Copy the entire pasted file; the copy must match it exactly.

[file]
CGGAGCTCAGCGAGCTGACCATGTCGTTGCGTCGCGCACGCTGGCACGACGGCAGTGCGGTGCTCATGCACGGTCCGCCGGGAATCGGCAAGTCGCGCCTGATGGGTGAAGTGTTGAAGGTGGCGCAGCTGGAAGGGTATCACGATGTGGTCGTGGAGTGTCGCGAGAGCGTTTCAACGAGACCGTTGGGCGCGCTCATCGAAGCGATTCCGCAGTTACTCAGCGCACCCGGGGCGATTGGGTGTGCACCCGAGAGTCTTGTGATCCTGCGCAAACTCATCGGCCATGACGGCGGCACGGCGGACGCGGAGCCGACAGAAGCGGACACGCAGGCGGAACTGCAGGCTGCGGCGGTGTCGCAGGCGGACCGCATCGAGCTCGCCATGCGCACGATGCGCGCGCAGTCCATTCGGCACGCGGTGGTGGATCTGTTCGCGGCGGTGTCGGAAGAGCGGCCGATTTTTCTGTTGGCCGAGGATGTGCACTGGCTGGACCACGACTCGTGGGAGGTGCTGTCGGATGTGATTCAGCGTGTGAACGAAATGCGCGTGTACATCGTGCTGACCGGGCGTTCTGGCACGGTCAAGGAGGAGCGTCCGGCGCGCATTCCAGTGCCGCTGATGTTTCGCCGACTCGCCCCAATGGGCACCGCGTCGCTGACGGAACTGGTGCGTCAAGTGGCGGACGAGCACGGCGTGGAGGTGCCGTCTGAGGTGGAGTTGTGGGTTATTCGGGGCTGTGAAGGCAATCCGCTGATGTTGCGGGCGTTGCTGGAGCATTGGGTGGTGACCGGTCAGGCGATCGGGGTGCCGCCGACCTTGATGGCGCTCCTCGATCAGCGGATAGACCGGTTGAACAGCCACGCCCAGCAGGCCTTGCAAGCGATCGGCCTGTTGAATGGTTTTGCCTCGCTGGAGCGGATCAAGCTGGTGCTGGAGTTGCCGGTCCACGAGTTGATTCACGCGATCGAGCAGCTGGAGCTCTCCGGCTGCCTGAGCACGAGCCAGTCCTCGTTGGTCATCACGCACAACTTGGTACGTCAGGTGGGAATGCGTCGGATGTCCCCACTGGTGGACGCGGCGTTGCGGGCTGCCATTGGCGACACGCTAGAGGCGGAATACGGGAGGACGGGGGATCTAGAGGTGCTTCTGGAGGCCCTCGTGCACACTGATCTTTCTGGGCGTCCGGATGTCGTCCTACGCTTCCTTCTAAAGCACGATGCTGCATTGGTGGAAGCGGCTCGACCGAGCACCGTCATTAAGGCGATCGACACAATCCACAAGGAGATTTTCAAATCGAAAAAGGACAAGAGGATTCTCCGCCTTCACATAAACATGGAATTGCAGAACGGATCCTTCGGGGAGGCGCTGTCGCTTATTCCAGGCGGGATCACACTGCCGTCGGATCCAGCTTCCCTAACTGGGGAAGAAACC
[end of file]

CGGAGCTCAGCGAGCTGACCATGTCGTTGCGTCGCGCACGCTGGCACGACGGCAGTGCGGTGCTCATGCACGGTCCGCCGGGAATCGGCAAGTCGCGCCTGATGGGTGAAGTGTTGAAGGTGGCGCAGCTGGAAGGGTATCACGATGTGGTCGTGGAGTGTCGCGAGAGCGTTTCAACGAGACCGTTGGGCGCGCTCATCGAAGCGATTCCGCAGTTACTCAGCGCACCCGGGGCGATTGGGTGTGCACCCGAGAGTCTTGTGATCCTGCGCAAACTCATCGGCCATGACGGCGGCACGGCGGACGCGGAGCCGACAGAAGCGGACACGCAGGCGGAACTGCAGGCTGCGGCGGTGTCGCAGGCGGACCGCATCGAGCTCGCCATGCGCACGATGCGCGCGCAGTCCATTCGGCACGCGGTGGTGGATCTGTTCGCGGCGGTGTCGGAAGAGCGGCCGATTTTTCTGTTGGCCGAGGATGTGCACTGGCTGGACCACGACTCGTGGGAGGTGCTGTCGGATGTGATTCAGCGTGTGAACGAAATGCGCGTGTACATCGTGCTGACCGGGCGTTCTGGCACGGTCAAGGAGGAGCGTCCGGCGCGCATTCCAGTGCCGCTGATGTTTCGCCGACTCGCCCCAATGGGCACCGCGTCGCTGACGGAACTGGTGCGTCAAGTGGCGGACGAGCACGGCGTGGAGGTGCCGTCTGAGGTGGAGTTGTGGGTTATTCGGGGCTGTGAAGGCAATCCGCTGATGTTGCGGGCGTTGCTGGAGCATTGGGTGGTGACCGGTCAGGCGATCGGGGTGCCGCCGACCTTGATGGCGCTCCTCGATCAGCGGATAGACCGGTTGAACAGCCACGCCCAGCAGGCCTTGCAAGCGATCGGCCTGTTGAATGGTTTTGCCTCGCTGGAGCGGATCAAGCTGGTGCTGGAGTTGCCGGTCCACGAGTTGATTCACGCGATCGAGCAGCTGGAGCTCTCCGGCTGCCTGAGCACGAGCCAGTCCTCGTTGGTCATCACGCACAACTTGGTACGTCAGGTGGGAATGCGTCGGATGTCCCCACTGGTGGACGCGGCGTTGCGGGCTGCCATTGGCGACACGCTAGAGGCGGAATACGGGAGGACGGGGGATCTAGAGGTGCTTCTGGAGGCCCTCGTGCACACTGATCTTTCTGGGCGTCCGGATGTCGTCCTACGCTTCCTTCTAAAGCACGATGCTGCATTGGTGGAAGCGGCTCGACCGAGCACCGTCATTAAGGCGATCGACACAATCCACAAGGAGATTTTCAAATCGAAAAAGGACAAGAGGATTCTCCGCCTTCACATAAACATGGAATTGCAGAACGGATCCTTCGGGGAGGCGCTGTCGCTTATTCCAGGCGGGATCACACTGCCGTCGGATCCAGCTTCCCTAACTGGGGAAGAAACC